A TV screen shows a news programme on North Korea's missile launch with file footage in Seoul. AP
The launches are the latest in a series of North Korean weapons tests in recent months that have raised tensions in the region. They came a day after Pyongyang fired more than 20 missiles, the most it has fired in a single day ever.
South Korea’s Joint Chiefs of Staff said it detected the North firing an ICBM from an area near its capital Pyongyang around 7:40 a.m. and then firing two short-range missiles an hour later from the nearby city of Kacheon that flew toward its eastern waters.
The longer-range missile appeared to be fired on a high angle, possibly to avoid entering the territory of neighbors, reaching a maximum altitude of 1,920 kilometers (1,193 miles) and traveling around 760 kilometers (472 miles), according to South Korea’s military.
Hwasong-17 intercontinental ballistic missiles are displayed during a military parade in Pyongyang. File/AFP
It wasn’t immediately clear whether the launch was successful.
Japan’s Defense Minister Yasukazu Hamada announced similar flight details but said that his military lost track of the weapon after it "disappeared” in skies above waters between the Korean Peninsula and Japan.
Choi Yong Soo, a South Korean Navy captain who handles public affairs for Seoul’s Defense Ministry, didn’t answer directly when asked whether the military believes the launch might have failed with the missile exploding in midair, saying that the test was still being analyzed.
Citing anonymous military sources, South Korea’s Yonhap news agency reported that the missile possibly failed to maintain normal flight following a stage separation.
The Japanese government initially feared the ICBM would fly over its northern territory but later adjusted its assessment. Japanese Chief Cabinet Secretary Hirokazu Matsuno said the alerts were based on a trajectory analysis that indicated a flyover.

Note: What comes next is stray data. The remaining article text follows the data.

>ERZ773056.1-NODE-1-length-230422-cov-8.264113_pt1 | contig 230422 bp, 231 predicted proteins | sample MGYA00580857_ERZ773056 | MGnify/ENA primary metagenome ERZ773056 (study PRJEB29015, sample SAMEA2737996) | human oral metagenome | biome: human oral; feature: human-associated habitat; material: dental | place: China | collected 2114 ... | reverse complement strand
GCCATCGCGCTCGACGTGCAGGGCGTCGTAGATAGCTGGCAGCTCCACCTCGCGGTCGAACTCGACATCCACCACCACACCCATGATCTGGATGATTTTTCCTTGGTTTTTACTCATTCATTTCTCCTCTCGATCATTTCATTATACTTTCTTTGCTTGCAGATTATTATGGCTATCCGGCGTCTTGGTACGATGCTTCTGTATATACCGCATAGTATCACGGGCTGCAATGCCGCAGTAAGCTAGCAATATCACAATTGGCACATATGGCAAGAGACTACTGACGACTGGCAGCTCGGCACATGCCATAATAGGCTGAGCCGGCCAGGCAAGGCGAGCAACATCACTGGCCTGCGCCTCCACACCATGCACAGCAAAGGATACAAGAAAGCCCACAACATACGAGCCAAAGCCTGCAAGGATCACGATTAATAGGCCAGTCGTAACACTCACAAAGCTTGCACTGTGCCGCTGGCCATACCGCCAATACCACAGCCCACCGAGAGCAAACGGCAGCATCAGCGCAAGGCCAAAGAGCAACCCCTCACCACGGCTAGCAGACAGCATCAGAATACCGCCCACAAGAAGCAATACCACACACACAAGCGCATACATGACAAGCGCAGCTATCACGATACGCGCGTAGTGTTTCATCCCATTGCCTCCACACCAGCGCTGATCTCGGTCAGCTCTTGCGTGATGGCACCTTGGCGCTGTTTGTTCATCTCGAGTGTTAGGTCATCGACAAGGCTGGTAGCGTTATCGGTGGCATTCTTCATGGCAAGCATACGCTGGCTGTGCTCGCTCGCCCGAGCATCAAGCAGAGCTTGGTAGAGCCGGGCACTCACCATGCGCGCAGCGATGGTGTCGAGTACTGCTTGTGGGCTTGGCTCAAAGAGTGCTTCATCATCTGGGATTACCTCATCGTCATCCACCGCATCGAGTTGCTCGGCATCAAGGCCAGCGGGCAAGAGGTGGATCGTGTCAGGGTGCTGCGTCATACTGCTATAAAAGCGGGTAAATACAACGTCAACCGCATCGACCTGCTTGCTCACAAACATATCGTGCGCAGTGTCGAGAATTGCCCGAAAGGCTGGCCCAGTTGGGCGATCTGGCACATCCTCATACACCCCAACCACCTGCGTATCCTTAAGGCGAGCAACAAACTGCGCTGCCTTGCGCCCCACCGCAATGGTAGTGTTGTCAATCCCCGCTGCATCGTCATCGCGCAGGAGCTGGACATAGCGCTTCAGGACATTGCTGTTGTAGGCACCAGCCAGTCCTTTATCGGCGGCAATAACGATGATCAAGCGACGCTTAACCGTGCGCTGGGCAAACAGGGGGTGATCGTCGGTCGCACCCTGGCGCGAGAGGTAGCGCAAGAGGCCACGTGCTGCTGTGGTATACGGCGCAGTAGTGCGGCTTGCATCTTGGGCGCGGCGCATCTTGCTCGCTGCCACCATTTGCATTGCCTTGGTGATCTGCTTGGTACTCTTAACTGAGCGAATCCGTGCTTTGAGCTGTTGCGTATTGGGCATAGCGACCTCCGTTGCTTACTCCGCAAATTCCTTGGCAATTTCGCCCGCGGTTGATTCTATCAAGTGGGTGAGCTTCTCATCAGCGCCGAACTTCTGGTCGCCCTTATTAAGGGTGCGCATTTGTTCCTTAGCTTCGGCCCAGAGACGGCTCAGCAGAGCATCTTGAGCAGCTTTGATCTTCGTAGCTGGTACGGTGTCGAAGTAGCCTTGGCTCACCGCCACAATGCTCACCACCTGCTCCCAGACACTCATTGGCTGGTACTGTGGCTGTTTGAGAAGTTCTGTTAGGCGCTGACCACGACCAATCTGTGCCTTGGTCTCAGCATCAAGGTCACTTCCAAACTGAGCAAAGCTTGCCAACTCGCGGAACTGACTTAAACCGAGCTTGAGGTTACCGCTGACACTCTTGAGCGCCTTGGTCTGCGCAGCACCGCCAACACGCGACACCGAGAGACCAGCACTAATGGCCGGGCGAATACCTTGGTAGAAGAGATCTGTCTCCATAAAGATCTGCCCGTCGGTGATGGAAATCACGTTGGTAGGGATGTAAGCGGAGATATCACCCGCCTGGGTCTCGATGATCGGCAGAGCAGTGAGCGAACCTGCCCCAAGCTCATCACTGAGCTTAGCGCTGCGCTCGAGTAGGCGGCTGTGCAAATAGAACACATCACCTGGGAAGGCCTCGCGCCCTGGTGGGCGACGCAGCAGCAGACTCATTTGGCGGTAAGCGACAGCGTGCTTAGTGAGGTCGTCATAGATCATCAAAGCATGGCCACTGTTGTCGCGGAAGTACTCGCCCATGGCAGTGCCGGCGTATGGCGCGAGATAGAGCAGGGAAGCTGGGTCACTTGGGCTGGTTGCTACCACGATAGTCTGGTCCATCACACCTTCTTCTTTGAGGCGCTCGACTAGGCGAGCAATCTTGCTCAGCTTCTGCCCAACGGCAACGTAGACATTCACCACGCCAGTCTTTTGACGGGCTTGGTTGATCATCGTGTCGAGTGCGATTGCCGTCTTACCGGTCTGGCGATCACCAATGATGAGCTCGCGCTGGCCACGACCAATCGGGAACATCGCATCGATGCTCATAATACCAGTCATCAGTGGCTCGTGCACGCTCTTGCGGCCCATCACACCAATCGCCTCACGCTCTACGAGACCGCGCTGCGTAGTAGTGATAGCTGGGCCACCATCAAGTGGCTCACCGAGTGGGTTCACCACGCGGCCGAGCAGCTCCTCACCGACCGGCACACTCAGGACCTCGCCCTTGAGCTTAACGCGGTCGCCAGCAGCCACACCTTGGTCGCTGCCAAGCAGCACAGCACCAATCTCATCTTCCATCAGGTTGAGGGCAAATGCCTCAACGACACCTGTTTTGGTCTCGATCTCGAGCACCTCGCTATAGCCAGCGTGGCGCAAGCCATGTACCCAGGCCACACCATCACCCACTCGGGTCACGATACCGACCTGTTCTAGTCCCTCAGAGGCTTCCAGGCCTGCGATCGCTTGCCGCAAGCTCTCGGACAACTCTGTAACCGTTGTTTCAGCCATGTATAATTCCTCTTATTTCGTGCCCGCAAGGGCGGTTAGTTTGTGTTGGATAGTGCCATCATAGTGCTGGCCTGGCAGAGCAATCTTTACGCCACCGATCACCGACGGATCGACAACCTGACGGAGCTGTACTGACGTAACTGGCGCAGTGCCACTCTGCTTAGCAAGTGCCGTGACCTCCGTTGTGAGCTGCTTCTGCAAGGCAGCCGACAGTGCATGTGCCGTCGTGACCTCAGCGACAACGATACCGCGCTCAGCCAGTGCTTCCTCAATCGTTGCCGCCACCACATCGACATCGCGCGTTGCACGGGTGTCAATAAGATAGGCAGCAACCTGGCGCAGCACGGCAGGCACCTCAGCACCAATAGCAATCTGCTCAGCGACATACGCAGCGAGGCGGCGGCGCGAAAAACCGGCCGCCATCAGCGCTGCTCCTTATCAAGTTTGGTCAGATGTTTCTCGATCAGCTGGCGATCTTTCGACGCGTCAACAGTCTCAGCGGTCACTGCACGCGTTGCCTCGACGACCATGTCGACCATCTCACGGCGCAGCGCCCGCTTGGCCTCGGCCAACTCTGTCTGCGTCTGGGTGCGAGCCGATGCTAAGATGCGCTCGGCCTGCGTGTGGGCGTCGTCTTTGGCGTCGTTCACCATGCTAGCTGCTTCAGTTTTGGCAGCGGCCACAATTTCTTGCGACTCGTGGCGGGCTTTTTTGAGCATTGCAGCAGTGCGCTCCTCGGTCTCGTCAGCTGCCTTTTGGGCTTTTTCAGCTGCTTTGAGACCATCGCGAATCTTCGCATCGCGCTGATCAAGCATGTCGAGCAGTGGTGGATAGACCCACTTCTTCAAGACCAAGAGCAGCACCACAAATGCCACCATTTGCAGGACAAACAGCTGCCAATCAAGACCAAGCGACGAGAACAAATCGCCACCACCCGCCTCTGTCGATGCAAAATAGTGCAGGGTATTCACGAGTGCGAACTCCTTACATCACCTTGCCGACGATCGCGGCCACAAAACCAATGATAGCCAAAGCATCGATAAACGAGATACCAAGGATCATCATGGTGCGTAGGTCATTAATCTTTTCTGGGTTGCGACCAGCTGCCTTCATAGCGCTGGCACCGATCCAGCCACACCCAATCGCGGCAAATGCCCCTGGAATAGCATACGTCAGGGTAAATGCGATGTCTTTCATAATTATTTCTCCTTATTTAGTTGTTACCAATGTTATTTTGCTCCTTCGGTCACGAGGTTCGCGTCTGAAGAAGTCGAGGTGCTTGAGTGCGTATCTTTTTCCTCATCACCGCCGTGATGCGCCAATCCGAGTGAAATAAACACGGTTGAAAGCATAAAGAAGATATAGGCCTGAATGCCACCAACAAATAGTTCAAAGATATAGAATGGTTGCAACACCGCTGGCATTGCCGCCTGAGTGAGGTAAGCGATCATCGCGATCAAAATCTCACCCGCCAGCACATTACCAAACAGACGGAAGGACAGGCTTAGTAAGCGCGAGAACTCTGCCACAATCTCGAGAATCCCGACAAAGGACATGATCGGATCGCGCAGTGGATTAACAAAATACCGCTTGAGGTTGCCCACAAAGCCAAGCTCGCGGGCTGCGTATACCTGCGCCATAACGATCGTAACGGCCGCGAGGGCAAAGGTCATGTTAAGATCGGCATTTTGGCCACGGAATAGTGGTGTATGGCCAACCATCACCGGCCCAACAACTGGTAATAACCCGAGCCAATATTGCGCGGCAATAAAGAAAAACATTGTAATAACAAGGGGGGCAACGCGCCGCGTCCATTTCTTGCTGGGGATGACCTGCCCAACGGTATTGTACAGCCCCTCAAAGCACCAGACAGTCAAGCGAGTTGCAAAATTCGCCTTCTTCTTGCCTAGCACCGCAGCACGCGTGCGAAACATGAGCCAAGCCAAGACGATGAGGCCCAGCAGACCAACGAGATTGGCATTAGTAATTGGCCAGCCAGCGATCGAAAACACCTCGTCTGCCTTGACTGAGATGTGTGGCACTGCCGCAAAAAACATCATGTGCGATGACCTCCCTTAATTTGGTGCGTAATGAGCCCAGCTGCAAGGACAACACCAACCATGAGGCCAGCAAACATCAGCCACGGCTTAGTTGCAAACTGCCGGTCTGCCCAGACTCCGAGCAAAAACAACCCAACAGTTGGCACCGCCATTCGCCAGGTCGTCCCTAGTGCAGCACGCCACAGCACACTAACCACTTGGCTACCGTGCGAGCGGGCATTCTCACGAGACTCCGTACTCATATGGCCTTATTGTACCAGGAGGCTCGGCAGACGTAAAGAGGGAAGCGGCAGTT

The office of Japanese Prime Minister Fumio Kishida broadcast alerts through television, radio, mobile phones and public loudspeakers to residents in the northern prefectures of Miyagi, Yamagata and Niigata, instructing them to go inside firm buildings or underground.
The early-morning launch came as the UN Security Council met in New York to discuss last week's test of what Pyongyang called a hypersonic missile, although Seoul has cast doubt on that claim.
The announcements made by state media agency KCNA came a day after North Korea blew up a joint liaison office set up in a border town as part of a 2018 peace agreement between the two countries' leaders.
The missiles were launched from the eastern coastal city of Wonsan and flew 240 km (149 miles) and reached 35 km in altitude, South Korea's Joint Chiefs of Staff (JCS) said. North Korea has launched a series of missiles from the area in the past.
North Korea restored dormant communication hotlines with South Korea in a small, fragile reconciliation step on Monday in an apparent hard push to win outside concessions with a mix of conciliatory gestures and missile tests.
These initiatives are designed to foster collaboration and facilitate meaningful discussions among police, security delegations, and organizational representatives. The ultimate goal is to generate recommendations and outcomes that align with the objectives of the World Police Summit.
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